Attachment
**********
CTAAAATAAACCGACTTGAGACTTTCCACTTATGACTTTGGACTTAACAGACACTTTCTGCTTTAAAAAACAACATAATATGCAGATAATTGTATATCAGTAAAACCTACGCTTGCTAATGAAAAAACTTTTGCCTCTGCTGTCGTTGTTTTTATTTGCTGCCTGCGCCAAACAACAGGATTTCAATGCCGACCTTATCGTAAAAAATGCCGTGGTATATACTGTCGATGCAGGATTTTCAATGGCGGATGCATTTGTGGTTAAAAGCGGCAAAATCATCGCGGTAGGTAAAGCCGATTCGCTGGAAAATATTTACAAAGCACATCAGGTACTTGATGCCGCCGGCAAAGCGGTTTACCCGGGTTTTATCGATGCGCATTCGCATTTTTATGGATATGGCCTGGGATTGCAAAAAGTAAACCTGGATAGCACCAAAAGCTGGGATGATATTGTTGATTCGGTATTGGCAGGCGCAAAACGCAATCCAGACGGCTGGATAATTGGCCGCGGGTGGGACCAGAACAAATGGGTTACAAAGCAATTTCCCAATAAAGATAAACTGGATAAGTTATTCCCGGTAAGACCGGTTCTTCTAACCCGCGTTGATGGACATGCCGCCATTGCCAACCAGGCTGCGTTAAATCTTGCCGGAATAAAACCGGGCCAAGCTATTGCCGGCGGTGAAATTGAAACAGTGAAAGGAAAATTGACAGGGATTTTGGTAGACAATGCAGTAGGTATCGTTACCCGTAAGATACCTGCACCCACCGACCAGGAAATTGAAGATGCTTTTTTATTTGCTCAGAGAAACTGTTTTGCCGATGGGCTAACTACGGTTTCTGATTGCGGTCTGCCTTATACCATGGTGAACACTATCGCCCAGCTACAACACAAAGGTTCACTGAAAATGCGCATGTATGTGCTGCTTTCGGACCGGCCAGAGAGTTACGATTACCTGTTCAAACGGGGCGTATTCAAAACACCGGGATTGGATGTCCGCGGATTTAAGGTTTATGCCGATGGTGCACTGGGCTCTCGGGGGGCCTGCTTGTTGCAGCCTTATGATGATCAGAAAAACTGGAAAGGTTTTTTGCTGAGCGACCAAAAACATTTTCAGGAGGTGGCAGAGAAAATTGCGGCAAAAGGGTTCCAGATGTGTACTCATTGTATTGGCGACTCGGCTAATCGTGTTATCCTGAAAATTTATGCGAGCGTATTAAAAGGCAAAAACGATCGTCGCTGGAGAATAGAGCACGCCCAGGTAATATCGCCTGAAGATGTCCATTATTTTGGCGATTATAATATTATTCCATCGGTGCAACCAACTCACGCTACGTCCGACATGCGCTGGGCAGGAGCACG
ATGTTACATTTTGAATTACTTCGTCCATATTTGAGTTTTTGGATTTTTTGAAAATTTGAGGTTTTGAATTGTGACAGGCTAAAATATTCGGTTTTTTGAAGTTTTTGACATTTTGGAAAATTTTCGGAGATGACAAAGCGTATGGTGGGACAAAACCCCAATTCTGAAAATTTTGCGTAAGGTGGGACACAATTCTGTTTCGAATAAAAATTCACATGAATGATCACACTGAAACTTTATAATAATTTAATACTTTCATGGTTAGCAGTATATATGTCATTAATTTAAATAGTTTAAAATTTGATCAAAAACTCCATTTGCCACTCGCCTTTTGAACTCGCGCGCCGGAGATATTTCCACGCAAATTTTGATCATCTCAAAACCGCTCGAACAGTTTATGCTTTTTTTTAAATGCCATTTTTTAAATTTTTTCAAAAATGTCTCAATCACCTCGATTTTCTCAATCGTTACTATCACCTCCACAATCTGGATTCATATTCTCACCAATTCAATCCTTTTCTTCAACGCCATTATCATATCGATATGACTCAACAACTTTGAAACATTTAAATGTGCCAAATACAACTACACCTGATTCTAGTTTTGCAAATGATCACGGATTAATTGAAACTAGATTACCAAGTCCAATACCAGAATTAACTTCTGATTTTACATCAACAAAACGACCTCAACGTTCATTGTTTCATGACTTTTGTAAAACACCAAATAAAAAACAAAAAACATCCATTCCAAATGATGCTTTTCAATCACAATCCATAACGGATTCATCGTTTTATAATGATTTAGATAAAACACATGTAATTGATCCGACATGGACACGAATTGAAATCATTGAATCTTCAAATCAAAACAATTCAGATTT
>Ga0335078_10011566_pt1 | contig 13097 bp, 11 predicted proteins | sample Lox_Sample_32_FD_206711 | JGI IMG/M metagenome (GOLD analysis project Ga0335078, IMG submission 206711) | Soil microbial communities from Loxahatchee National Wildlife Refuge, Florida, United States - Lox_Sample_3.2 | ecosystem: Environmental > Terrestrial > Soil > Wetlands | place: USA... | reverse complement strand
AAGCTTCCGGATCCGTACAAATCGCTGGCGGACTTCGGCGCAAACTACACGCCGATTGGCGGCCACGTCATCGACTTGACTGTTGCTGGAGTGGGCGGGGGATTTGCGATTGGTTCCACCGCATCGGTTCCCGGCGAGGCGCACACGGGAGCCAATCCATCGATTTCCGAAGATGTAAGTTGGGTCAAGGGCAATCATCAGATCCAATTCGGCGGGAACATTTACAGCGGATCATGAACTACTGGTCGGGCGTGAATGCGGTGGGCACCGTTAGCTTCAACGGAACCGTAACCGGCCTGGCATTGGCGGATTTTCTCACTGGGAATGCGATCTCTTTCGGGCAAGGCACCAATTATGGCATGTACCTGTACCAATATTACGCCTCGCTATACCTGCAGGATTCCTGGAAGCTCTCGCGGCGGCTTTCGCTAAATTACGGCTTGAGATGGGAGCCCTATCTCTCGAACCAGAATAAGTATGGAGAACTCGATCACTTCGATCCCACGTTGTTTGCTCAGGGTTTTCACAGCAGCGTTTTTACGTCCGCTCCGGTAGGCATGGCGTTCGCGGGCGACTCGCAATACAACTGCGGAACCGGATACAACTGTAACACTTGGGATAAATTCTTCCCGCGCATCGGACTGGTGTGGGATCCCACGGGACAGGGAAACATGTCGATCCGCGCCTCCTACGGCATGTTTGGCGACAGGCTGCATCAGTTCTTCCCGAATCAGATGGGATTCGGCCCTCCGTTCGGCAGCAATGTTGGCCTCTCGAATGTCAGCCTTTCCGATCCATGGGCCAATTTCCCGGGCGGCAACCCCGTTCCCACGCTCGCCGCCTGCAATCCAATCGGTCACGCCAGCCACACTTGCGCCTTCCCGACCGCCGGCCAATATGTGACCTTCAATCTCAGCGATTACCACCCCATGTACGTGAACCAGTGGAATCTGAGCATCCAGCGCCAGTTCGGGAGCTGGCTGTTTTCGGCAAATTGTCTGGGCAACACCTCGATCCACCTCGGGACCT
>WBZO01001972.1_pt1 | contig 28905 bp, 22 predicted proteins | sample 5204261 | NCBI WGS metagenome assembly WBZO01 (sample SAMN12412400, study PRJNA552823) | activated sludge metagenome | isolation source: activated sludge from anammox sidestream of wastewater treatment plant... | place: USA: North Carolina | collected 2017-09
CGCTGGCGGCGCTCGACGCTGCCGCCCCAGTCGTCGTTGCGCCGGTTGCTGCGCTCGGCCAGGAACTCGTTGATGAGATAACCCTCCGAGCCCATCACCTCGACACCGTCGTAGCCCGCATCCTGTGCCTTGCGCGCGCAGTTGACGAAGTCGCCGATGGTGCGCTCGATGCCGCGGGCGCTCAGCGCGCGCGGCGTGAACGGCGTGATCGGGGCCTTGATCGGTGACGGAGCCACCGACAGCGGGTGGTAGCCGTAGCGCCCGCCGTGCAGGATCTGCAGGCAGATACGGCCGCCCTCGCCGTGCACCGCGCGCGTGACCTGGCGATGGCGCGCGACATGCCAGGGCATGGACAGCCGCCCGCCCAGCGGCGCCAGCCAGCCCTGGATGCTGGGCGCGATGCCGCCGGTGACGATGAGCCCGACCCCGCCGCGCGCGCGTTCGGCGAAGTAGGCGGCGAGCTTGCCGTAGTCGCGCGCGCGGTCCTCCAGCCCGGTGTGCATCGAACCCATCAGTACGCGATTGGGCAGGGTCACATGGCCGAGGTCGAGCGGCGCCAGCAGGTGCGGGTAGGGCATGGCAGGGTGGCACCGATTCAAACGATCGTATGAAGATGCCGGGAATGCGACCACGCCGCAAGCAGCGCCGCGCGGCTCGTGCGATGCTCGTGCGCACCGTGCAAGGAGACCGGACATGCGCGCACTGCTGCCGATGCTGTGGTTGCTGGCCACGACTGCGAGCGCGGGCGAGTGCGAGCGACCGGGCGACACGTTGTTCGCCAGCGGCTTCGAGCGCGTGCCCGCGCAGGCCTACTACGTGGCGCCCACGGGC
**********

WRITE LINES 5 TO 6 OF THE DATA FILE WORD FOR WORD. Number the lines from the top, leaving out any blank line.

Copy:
>WBZO01001972.1_pt1 | contig 28905 bp, 22 predicted proteins | sample 5204261 | NCBI WGS metagenome assembly WBZO01 (sample SAMN12412400, study PRJNA552823) | activated sludge metagenome | isolation source: activated sludge from anammox sidestream of wastewater treatment plant... | place: USA: North Carolina | collected 2017-09
CGCTGGCGGCGCTCGACGCTGCCGCCCCAGTCGTCGTTGCGCCGGTTGCTGCGCTCGGCCAGGAACTCGTTGATGAGATAACCCTCCGAGCCCATCACCTCGACACCGTCGTAGCCCGCATCCTGTGCCTTGCGCGCGCAGTTGACGAAGTCGCCGATGGTGCGCTCGATGCCGCGGGCGCTCAGCGCGCGCGGCGTGAACGGCGTGATCGGGGCCTTGATCGGTGACGGAGCCACCGACAGCGGGTGGTAGCCGTAGCGCCCGCCGTGCAGGATCTGCAGGCAGATACGGCCGCCCTCGCCGTGCACCGCGCGCGTGACCTGGCGATGGCGCGCGACATGCCAGGGCATGGACAGCCGCCCGCCCAGCGGCGCCAGCCAGCCCTGGATGCTGGGCGCGATGCCGCCGGTGACGATGAGCCCGACCCCGCCGCGCGCGCGTTCGGCGAAGTAGGCGGCGAGCTTGCCGTAGTCGCGCGCGCGGTCCTCCAGCCCGGTGTGCATCGAACCCATCAGTACGCGATTGGGCAGGGTCACATGGCCGAGGTCGAGCGGCGCCAGCAGGTGCGGGTAGGGCATGGCAGGGTGGCACCGATTCAAACGATCGTATGAAGATGCCGGGAATGCGACCACGCCGCAAGCAGCGCCGCGCGGCTCGTGCGATGCTCGTGCGCACCGTGCAAGGAGACCGGACATGCGCGCACTGCTGCCGATGCTGTGGTTGCTGGCCACGACTGCGAGCGCGGGCGAGTGCGAGCGACCGGGCGACACGTTGTTCGCCAGCGGCTTCGAGCGCGTGCCCGCGCAGGCCTACTACGTGGCGCCCACGGGC